Hello again, Readers!
These summer months are really flying by, and it appears I am quickly approaching the mid-point of my internship. So here’s a brief (and hopefully informative/mildly entertaining) update.
In case you forgot…..
This summer I am interning at the New Orleans Regional AIDS Planning Council (NORAPC). This group is a federally mandated planning body that brings together members of the affected community with health officials to plan how millions of federal dollars are spent for HIV/AIDS care. (Really interested? Read in more detail from my last post by scrolling down the page).
What have you been up to this past month?
I have been busily working under NORAPC’s Health Planner, Erika Sugimori, to prepare seriously in-depth data packets and presentations for the Council’s annual priority setting session (PSS). These packets are no joke. They are over 100 pages long and contain graphs, charts, tables and explanations of 2013-14 HIV/AIDS related data that is hot off the press from the Mayor’s Office of Health Policy,the Center for Disease Control, the Kaiser Family Foundation and many more
As a public health student I find this extensive and up-to-date data exciting. In the internship world “data entry” has a pretty bad rap for being boring, uneducational and unglamorous. While there’s no debating the unglamorous part, I would have to disagree with the rest. By actually reading and analyzing the data I am entering I have learned so much about HIV and the infrastructure the greater New Orleans area has in place to tackle it. I’ve been able to see the vast improvements NOLA has made in HIV/AIDS care since Katrina but also the multitude of areas for continued growth. I am also lucky to have a supervisor who is both extremely knowledgeable and excited to answer my questions.
No offense…but there’s no way everyone likes reading this data as much as you, Maggie
You’re absolutely right! That has been one of the issues we have been working on, presenting the data in a way that is informative, reader-friendly and not overwhelming. The packets contain a lot of graphs and some data presented in tables and in visual forms.
^^^Pages from PSS packet, data presented in a many different formats
It’s been really great practice looking at the data from this reader friendly perspective. In my opinion, one of data’s best uses is to inform policy and decisions. It is essential, however, that the data is presented in a logical and understandable manner to the general public and non-health experts in order for it to be most effective. These data translation skills I have been practicing are definitely skills I plan on utilizing in the future.
Well, did it work?!? Could other people understand/appreciate the data?!!
Yes! I really think it did. Last Saturday (7/19) was NORAPC’s annual Priority Setting Session. At this session, the council and any interested community members come together for a day-long event of discussing and prioritizing. The Ryan White legislation lists 30 categories relating to HIV/AIDS that can potentially be funded by the federal money. At this meeting, it is up to the council to vote, score and eventually prioritize these 30 categories in what they believe are the greatest needs facing the New Orleans HIV/AIDS community (sneak peak! In August the council gets to decide how much money will be allocated towards each priority, stay tuned!!).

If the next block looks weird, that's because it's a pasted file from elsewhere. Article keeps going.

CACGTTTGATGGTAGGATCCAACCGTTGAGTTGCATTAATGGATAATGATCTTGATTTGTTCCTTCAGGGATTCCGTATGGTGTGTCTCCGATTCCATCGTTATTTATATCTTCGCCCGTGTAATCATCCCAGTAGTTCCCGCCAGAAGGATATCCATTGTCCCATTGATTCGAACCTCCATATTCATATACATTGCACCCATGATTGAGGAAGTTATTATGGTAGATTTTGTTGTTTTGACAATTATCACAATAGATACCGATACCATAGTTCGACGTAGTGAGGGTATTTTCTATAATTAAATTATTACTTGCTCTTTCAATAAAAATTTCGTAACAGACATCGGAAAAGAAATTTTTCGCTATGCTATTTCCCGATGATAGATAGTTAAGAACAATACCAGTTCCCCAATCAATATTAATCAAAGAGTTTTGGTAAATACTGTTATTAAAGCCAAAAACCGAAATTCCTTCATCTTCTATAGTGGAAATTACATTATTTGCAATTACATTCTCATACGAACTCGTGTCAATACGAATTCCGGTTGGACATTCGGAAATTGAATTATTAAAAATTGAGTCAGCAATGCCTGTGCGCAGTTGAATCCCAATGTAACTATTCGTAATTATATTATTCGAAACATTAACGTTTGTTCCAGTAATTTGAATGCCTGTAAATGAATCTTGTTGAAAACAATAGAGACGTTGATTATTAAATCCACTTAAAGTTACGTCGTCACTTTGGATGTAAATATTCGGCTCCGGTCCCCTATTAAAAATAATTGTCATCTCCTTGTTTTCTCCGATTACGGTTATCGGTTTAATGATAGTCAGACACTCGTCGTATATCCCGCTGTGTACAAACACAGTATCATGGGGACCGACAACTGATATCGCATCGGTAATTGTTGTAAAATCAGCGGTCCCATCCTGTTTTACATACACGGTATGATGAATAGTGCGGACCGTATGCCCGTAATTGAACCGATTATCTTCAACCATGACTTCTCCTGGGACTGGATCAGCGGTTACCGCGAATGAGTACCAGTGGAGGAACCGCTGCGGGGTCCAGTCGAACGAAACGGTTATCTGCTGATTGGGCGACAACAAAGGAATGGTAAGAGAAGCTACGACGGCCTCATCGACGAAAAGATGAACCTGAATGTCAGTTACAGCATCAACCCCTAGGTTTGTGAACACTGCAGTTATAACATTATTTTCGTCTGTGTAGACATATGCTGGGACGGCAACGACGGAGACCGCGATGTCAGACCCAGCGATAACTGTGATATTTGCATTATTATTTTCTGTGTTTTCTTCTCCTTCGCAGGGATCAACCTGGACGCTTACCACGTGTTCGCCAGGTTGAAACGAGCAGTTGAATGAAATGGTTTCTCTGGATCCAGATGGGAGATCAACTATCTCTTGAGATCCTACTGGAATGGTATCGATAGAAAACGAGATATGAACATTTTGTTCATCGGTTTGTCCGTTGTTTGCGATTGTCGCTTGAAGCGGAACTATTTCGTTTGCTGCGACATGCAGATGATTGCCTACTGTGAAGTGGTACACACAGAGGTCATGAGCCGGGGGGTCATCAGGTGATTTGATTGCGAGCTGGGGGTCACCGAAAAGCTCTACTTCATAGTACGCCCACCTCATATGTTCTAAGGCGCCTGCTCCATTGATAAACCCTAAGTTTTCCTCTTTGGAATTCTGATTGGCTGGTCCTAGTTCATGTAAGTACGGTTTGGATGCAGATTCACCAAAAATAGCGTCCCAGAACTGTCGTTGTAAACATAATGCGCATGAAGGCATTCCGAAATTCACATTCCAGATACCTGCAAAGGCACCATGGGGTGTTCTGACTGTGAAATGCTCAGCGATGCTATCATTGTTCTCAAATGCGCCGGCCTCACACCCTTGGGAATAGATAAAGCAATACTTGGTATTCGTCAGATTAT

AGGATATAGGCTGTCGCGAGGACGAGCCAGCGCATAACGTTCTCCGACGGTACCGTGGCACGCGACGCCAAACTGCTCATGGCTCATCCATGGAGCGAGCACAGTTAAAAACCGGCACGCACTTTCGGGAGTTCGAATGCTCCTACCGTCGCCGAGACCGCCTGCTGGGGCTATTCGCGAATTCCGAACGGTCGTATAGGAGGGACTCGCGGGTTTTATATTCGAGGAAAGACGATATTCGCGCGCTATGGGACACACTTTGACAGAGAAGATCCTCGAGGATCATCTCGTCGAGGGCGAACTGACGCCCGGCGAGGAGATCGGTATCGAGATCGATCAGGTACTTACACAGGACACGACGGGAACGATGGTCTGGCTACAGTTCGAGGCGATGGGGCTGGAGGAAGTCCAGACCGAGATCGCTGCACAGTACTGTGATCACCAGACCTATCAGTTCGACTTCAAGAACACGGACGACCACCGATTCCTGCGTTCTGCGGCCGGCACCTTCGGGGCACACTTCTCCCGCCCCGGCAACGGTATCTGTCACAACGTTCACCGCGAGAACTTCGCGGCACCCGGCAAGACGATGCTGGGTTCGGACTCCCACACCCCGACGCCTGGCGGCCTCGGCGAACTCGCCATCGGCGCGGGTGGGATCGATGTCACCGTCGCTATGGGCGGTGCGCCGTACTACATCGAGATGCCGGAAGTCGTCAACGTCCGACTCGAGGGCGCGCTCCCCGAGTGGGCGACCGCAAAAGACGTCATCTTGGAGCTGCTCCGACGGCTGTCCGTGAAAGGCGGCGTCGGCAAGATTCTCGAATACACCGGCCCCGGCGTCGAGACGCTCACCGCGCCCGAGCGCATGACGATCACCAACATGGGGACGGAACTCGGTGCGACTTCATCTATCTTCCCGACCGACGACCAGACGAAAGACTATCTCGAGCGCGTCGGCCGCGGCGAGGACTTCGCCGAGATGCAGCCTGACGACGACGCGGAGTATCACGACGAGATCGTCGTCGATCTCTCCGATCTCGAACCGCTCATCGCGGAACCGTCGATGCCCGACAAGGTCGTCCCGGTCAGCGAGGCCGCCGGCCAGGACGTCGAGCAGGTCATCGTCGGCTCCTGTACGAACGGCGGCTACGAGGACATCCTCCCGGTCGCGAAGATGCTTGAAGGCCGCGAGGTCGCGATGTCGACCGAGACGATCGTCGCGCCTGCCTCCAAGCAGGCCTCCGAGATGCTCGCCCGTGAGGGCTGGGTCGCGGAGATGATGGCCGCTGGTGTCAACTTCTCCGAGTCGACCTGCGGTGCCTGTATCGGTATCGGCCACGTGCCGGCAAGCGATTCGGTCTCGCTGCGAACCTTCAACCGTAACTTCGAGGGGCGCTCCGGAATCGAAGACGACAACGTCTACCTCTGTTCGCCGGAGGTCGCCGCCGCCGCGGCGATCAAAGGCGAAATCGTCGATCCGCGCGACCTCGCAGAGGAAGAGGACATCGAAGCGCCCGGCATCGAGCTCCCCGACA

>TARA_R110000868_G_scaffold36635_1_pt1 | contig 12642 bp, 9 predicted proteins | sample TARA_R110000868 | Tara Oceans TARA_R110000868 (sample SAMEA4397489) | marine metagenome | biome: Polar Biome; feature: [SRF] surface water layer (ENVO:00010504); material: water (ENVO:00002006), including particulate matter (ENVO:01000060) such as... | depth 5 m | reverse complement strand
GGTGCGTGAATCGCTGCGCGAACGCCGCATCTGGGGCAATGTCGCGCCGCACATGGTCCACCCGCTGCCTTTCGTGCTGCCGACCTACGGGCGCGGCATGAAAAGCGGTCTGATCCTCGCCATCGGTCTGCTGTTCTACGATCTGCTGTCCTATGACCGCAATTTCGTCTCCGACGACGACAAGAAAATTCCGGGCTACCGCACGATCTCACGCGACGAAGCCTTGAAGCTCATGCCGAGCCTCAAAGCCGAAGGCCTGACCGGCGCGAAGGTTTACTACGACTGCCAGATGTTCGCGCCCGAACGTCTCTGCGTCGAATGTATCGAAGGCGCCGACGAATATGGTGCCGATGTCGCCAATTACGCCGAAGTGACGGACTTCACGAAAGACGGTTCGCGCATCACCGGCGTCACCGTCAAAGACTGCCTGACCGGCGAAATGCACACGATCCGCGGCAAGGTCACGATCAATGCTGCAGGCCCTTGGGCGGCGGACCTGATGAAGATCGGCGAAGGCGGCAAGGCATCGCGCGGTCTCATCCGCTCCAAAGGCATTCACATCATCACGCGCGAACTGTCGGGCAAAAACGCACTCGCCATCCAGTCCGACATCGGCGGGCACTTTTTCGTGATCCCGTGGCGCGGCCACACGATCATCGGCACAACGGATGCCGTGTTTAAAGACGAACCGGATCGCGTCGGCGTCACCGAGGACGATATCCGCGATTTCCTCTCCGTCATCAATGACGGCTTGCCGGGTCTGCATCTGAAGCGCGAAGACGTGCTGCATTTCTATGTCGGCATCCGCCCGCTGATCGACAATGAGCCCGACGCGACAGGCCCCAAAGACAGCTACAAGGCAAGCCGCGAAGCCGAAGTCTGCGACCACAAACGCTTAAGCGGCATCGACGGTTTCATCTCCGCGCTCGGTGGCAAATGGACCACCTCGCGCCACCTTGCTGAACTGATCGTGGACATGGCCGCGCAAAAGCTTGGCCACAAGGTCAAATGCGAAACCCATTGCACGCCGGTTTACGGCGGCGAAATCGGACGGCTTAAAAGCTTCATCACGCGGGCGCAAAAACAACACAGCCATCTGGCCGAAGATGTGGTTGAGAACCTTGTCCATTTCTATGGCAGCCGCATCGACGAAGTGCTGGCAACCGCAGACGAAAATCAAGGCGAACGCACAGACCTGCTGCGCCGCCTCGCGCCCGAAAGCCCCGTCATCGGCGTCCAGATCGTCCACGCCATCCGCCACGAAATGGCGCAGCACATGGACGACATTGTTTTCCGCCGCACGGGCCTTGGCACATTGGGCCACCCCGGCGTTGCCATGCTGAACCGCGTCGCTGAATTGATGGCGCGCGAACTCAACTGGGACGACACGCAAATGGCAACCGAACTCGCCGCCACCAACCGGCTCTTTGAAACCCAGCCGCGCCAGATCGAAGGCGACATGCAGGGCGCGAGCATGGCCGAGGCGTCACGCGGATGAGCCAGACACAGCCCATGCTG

You could just tell, the Council was jazzed about the data! They were asking question after questions, constantly flipping through their data packets, commenting on successes and failures. It was great to see! It was also exciting to hear members of the council combine or refute what the data was indicating with their lived experience as a member of the HIV community.
^^ Members of the Planning Council at the PSS
I worked with a group to record their voting on the issues. It was good to have the opportunity to add to their discussion by pointing out pertinent data points but it was also a great privilege to be able to hear and learn about the challenges and successes these individuals have had living with this disease. Many have overcome much adversity over the years, and I was truly inspired by their courage and commitment. I was honored to be able to learn from and interact with a group of individuals who were so dedicated and passionate about bettering the lives of their community.
^^ Me tracking the votes of the meeting
Though this process takes a lot of preparation and coordination, I firmly believe this process is one of the best ways of deciding how funds are allocated and spent. It seems rather obvious that you should ask the opinions of the individuals the funds will be spent on, but I feel it so rarely happens. By combining lived experience, with epidemiological data and bringing together individuals of the affected community with community organization leaders and health officials, you are about to paint the fullest and brightest picture of what is really needed for community improvement. Hopefully spending will be maximized, and the community will continue to be empowered to advocate and work towards bettering the lives of those with HIV/AIDS in New Orleans. This has been an exciting, challenging, and rewarding means of making informed health decisions.
That’s all for now! Thanks for reading,